Demand for hardware and software products is as weak as the day is long. And by definition, this weakness has adversely affected the chipmakers. But that doesn't mean you should ignore quality companies such as Intel (INTC) - Get Report.
Why Intel, and why now?
Though we could argue incessantly about which company has the better technology,
or Intel, the fact is that Intel has the marketing muscle and deep pockets to survive the industrywide downturn. With more than $9.1 billion in cash and short-term investments, ample operating cash flow and relatively minimal debt, Intel is in pretty good shape.
Of course, the naysayers will argue that pricing and margin pressures have soured Intel's earnings potential, and that for this reason investors should avoid the stock. But I would argue that in response to a decline in prices and capacity utilization, management has sought to trim other expenses such as R&D and capital expenditures in an effort to boost net margins. And the fact is, these efforts have and will continue to have a positive effect on earnings per share.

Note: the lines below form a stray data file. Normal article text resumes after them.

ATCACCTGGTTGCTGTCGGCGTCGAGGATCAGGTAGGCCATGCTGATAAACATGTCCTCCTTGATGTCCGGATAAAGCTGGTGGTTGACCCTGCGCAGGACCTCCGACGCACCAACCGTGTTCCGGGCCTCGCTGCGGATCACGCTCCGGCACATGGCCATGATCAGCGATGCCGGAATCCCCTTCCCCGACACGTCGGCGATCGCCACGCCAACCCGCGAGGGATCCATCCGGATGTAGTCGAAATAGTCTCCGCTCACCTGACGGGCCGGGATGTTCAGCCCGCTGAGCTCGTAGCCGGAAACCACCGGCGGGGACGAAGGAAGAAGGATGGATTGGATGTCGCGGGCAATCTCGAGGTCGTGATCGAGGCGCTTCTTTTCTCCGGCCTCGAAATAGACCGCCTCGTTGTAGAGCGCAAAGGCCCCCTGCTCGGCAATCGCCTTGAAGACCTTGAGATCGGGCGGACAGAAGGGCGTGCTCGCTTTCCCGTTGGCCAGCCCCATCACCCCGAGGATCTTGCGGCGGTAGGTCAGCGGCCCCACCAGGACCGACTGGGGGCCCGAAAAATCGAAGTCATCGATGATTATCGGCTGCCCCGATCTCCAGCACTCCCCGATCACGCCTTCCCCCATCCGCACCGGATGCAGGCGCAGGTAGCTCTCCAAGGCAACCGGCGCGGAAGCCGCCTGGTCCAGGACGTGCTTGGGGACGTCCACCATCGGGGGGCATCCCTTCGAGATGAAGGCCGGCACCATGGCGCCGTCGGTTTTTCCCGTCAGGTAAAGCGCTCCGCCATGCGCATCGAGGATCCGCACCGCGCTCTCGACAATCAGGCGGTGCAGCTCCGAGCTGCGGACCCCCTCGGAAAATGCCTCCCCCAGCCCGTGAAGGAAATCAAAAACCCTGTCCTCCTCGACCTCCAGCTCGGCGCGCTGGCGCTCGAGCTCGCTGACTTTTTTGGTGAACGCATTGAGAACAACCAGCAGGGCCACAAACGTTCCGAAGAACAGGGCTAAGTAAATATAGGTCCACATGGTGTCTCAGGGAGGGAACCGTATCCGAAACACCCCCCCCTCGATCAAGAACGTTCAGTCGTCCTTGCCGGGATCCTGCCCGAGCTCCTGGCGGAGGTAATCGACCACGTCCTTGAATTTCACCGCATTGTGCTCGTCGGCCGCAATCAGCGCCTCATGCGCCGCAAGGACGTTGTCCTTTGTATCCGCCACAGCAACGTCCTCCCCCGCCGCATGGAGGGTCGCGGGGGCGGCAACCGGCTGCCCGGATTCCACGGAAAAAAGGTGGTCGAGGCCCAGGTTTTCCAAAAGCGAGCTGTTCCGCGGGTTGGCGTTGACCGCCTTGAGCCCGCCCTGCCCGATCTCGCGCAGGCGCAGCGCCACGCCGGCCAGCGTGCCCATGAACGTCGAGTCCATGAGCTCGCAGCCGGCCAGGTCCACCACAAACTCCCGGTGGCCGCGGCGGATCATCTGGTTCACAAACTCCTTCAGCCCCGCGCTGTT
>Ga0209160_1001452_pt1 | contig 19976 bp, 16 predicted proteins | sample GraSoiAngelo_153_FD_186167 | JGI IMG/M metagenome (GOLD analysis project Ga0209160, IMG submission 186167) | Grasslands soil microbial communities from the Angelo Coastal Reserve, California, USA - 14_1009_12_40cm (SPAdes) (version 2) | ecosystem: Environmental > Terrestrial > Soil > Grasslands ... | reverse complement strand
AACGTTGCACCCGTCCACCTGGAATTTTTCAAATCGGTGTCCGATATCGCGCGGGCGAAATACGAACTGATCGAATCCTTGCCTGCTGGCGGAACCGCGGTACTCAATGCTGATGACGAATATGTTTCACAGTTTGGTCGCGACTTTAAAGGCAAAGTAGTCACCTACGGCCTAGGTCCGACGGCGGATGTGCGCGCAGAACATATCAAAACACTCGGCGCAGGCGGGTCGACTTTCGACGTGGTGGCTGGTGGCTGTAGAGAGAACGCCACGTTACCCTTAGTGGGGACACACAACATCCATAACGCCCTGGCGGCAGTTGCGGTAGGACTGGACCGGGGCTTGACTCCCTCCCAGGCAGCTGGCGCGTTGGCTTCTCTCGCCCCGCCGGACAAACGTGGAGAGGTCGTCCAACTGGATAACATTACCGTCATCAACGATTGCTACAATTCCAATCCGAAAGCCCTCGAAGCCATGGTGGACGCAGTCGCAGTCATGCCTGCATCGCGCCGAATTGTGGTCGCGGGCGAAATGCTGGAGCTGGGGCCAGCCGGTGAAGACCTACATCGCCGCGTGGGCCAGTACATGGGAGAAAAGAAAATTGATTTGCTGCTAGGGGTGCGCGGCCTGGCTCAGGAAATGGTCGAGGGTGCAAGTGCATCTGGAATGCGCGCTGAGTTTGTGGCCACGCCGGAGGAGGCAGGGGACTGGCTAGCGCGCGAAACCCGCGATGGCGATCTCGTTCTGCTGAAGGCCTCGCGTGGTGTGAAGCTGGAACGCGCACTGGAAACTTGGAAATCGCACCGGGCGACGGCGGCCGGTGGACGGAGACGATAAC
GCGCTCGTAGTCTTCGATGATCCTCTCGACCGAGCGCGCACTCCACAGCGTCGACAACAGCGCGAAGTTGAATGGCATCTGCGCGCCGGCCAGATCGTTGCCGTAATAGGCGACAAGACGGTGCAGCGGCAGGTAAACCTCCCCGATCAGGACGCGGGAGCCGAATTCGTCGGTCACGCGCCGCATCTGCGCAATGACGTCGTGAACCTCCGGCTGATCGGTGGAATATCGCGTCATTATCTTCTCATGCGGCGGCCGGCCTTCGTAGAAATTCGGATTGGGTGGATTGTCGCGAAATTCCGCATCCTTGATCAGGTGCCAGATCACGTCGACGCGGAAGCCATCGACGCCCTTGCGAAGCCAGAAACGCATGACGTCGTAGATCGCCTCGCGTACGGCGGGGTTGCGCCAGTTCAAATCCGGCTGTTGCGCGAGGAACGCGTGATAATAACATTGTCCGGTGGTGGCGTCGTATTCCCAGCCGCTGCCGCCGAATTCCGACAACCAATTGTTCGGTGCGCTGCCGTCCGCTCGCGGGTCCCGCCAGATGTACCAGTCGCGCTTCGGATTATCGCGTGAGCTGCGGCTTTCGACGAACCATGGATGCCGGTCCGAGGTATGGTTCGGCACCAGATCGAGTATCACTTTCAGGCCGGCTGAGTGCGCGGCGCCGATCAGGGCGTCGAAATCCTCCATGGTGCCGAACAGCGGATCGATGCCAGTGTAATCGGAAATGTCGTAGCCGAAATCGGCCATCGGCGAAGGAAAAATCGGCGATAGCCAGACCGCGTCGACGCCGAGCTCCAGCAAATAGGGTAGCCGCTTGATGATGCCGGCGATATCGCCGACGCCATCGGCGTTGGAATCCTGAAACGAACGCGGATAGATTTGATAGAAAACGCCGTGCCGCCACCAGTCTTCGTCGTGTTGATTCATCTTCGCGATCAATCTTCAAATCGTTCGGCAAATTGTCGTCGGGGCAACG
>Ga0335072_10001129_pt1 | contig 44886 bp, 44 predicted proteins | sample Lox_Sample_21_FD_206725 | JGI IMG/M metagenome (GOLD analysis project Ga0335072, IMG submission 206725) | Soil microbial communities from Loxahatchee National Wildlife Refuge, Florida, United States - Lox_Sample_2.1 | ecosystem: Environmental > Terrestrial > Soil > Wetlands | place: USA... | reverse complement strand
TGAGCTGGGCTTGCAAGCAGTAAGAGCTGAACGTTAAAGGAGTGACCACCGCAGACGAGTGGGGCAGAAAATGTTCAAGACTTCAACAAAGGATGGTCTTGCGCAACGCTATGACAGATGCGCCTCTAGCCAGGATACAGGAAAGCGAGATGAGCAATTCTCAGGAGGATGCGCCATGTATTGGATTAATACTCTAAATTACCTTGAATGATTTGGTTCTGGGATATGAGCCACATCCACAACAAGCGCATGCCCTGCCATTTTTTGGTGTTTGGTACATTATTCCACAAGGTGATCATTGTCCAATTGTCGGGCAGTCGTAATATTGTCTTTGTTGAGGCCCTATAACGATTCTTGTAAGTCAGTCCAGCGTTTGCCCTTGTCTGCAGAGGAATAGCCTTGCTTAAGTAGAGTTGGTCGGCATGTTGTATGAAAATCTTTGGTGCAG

The company also has spent a great deal of time and effort on reducing its share count through a share repurchase program. In fact, during the third quarter alone, Intel bought back 34.9 million shares at a cost of roughly $1 billion. And since the repurchasing program's inception in 1990, the company has bought back more than 1.5 billion shares at a cost of $25 billion.
Do you think in all honesty that if AMD had a chance of knocking Intel off its throne, Intel's board would continue to support a share repurchase program? Of course it wouldn't -- the board would take the cash and plunge it back into R&D, or into marketing to win back market share. My point is that this is yet one more sign that the company is and will remain the 800-pound gorilla of the industry for the foreseeable future.
So is there risk?
Absolutely. The near-term outlook for PCs and other electronic gadgetry that utilize Intel's chips is lackluster at best. But remember, chips trade in boom and bust cycles, meaning investors either love 'em or hate 'em. And right now they hate 'em. But American business and technology are dependent upon Intel's products. And over time, if you believe that dependency on semiconductors will increase, then Intel is your best bet.
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Who won today's Face-Off?
In keeping with TSC's editorial policy, Glenn Curtis doesn't own or short individual stocks. He also doesn't invest in hedge funds or other private investment partnerships. Curtis welcomes your feedback and invites you to send it to